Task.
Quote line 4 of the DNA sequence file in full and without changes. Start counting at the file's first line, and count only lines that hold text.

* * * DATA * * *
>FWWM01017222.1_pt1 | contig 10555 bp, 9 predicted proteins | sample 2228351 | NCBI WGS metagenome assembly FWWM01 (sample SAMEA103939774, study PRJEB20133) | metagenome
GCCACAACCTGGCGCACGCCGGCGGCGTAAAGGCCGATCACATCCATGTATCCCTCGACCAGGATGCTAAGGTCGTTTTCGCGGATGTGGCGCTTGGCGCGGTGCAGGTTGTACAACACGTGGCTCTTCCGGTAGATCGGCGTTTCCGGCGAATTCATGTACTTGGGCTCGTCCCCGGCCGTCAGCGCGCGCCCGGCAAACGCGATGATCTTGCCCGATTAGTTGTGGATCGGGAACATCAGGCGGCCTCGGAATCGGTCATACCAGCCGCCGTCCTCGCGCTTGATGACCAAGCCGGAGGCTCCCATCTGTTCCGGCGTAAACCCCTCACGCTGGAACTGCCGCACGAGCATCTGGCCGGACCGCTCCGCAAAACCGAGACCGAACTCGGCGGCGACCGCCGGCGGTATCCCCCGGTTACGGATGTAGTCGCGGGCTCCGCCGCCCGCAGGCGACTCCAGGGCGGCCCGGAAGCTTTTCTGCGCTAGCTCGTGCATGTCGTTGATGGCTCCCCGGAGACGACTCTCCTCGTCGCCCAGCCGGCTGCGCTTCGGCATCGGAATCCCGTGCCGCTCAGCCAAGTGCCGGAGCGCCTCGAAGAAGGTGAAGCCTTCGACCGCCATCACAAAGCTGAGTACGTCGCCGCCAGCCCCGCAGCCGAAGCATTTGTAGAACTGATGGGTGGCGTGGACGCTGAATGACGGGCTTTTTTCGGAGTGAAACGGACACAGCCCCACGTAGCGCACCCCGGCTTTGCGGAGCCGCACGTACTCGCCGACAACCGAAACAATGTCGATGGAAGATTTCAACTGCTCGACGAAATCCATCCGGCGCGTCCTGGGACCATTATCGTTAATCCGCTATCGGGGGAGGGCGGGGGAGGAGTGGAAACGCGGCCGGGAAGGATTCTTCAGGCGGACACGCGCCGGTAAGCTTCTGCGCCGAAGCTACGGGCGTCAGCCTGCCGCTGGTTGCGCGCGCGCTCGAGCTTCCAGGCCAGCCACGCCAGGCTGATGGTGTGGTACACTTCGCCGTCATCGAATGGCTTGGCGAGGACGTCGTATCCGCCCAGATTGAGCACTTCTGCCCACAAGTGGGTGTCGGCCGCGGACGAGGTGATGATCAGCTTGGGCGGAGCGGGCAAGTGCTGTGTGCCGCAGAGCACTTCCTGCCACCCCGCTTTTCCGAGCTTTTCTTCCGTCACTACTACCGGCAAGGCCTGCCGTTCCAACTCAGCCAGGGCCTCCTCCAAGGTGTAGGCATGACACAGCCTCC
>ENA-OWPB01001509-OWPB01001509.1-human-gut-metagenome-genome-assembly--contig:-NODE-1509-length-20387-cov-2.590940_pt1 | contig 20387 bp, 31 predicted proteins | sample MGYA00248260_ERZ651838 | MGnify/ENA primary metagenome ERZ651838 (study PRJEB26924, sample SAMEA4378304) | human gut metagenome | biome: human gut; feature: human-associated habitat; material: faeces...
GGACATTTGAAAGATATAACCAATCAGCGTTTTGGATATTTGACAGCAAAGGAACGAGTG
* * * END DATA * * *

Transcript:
GGACATTTGAAAGATATAACCAATCAGCGTTTTGGATATTTGACAGCAAAGGAACGAGTG